Photo Credit: Amio Cajander / Wikimedia
European Union flags flying in front of the European Commission building in Brussels

European Jewry this week hailed the release of the European Union’s new strategy on combating antisemitism, calling on “EU institutions, member states, international organizations and all civil society actors and citizens” to commit to a “future free from antisemitism.”

The European Jewish Congress (EJC) said in a statement that it welcomes the release of the ground-breaking document, European Union Strategy on Combating Antisemitism and Fostering Jewish Life, and looks forward to working with relevant leaders and officials to ensure its implementation.


The Strategy is comprised of three pillars: preventing and combating all forms of antisemitism, protecting and fostering Jewish life in the EU, and education, research and Holocaust remembrance.

The document seeks to place the EU firmly in the lead of the global fight against antisemitism.

“This is an unprecedented and vital document that will act as a roadmap to significantly reduce antisemitism in Europe and beyond,” said EJC President Dr. Moshe Kantor.

“It is a commitment to the Jews of Europe that we belong and are a vital part of the European future, and the continent’s decision-makers will be making a supreme effort to ensure Jewish life flourishes,” he contended.

Israeli Foreign Minister Yair Lapid said in a statement in response to publication of the Strategy, “I congratulate the European Union for presenting a comprehensive strategy for combatting antisemitism and strengthening Jewish life in Europe.

“This step reflects a commitment not only to the fight against the ugly phenomenon of antisemitism, but also to the security of the Jewish community,” Lapid said.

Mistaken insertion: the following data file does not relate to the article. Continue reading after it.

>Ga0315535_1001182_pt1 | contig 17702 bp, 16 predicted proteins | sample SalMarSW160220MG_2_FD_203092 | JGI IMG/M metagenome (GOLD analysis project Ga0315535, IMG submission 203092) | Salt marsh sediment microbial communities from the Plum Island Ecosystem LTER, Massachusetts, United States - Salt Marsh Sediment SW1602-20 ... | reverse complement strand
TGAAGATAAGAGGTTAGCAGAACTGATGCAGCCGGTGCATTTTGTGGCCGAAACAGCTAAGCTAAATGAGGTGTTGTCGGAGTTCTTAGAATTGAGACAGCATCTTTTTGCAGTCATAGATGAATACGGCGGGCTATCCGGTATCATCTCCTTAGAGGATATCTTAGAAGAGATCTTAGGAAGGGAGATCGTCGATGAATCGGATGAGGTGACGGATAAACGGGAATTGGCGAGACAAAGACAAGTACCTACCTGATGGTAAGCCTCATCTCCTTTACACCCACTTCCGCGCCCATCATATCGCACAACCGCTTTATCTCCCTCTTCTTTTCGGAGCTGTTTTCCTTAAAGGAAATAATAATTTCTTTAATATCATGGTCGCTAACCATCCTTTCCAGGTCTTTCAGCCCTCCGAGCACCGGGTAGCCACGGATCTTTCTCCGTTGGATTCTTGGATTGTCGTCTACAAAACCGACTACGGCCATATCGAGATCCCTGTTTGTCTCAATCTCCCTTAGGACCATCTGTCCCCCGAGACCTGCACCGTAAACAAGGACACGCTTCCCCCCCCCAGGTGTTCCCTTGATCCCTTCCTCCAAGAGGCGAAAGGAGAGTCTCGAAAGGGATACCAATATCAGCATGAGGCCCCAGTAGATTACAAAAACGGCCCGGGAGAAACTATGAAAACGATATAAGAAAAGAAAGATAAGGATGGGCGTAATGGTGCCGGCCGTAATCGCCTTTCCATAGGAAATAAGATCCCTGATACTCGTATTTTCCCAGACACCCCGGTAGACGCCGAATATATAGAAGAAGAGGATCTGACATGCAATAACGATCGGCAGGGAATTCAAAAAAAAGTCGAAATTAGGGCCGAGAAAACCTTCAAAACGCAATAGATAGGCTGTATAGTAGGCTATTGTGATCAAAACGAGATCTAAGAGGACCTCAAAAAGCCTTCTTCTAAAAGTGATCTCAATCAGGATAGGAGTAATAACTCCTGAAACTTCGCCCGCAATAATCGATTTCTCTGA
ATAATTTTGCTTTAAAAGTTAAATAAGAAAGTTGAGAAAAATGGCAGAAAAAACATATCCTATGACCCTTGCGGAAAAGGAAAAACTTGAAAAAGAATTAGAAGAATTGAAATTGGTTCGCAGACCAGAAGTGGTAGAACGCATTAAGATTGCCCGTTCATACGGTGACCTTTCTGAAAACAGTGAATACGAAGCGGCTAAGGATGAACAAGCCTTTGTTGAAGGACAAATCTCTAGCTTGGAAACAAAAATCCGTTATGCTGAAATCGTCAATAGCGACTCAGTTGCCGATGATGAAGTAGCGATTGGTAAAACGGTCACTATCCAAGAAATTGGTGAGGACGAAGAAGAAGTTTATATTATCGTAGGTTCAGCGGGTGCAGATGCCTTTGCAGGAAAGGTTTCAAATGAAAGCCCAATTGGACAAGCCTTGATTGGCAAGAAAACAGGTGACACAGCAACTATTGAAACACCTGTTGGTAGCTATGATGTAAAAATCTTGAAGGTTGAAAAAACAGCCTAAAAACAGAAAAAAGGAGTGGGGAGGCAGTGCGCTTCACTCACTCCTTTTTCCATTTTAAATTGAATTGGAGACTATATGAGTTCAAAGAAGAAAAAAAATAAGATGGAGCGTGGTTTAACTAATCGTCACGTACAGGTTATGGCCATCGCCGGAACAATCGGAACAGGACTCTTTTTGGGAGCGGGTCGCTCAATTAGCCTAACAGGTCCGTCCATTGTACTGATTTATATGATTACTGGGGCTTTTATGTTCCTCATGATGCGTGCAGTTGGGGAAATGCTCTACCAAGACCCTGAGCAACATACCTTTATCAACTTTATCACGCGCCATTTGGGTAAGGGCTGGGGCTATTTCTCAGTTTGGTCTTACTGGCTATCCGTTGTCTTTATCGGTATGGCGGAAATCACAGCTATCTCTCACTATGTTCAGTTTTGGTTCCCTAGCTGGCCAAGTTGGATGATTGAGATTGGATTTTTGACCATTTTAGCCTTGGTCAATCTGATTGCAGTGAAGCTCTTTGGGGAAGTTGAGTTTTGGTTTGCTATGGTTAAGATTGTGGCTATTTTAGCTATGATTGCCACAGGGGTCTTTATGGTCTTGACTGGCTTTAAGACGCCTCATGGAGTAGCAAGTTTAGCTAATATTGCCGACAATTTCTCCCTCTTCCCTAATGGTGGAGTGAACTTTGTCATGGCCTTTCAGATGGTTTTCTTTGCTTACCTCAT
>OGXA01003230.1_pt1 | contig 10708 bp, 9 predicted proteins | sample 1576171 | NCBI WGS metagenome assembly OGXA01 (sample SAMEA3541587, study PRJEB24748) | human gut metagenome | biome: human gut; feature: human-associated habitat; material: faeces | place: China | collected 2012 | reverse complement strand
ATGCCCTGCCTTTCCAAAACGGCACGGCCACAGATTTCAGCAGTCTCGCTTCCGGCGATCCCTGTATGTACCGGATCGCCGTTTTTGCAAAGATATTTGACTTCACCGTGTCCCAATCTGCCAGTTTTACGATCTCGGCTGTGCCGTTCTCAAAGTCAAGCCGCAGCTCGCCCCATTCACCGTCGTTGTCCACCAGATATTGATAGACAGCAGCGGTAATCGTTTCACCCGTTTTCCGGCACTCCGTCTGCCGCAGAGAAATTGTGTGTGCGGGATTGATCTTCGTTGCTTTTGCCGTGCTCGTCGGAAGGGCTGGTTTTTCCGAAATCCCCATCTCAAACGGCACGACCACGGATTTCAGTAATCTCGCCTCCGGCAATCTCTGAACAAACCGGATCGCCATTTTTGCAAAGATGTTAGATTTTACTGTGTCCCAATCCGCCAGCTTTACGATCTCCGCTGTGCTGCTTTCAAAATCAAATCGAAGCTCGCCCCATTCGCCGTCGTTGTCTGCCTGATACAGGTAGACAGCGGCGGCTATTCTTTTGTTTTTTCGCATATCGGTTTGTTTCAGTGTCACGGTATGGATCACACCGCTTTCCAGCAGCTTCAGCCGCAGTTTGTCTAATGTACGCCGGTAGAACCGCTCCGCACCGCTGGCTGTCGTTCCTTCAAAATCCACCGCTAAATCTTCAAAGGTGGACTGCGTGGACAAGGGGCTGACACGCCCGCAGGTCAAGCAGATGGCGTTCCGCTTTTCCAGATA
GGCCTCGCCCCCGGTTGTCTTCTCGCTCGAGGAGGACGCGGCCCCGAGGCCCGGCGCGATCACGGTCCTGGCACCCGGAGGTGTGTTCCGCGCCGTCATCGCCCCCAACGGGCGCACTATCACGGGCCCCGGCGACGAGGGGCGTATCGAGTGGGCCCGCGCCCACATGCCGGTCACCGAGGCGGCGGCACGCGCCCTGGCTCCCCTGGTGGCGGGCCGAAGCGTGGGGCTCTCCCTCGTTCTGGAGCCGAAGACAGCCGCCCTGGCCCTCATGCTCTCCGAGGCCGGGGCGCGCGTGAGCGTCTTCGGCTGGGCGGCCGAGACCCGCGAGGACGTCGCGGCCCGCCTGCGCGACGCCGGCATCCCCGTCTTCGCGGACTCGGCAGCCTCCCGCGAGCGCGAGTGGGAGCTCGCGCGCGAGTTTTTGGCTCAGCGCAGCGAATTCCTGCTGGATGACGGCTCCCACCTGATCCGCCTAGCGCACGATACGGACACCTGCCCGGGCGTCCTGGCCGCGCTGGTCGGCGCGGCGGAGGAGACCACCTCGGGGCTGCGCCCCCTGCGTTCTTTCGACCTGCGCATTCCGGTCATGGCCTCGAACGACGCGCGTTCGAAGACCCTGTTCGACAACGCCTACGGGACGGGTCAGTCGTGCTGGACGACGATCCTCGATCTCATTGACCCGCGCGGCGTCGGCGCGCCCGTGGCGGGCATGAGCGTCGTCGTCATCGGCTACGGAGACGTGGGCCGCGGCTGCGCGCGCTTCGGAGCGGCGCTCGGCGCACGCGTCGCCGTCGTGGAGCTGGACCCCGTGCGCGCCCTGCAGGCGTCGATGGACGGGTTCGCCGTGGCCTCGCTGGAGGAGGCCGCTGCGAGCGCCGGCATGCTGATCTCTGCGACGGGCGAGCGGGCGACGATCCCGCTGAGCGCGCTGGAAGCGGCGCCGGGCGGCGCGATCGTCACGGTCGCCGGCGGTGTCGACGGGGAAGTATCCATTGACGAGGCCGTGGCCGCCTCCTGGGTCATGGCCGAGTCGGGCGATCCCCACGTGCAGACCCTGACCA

“This strategy is an important pillar in the fight against antisemitism, the promotion of education amongst the young generation, and Holocaust remembrance. I look forward to strengthening cooperation between Israel and the European Union on this topic,” the foreign minister added.

Kantor said he was also pleased the EU “addressed our concerns and recommendations” in the document. “We stand ready to assist in any way towards the implementation of this important strategy,” he said.

The initiative is slated to be implemented over the period 2021-2030. Key elements include:

  • increased funding and operational support for the protection of synagogues and Jewish communal buildings,
  • enhanced training for justice and law enforcement,
  • ensuring that EU funding does not fund hatred or violence in third countries,
  • a new European research hub on contemporary antisemitism and Jewish life and culture, and
  • encouraging all EU member states that have not yet adopted the IHRA definition of antisemitism to do so.

“Combatting antisemitism is the cornerstone for maintaining vibrant and contributing Jewish life in Europe,” Kantor underlined. “This document. . .demonstrates clearly that words are being turned into positive actions,” he added.


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Hana Levi Julian is a Middle East news analyst with a degree in Mass Communication and Journalism from Southern Connecticut State University. A past columnist with The Jewish Press and senior editor at Arutz 7, Ms. Julian has written for, and other media outlets, in addition to her years working in broadcast journalism.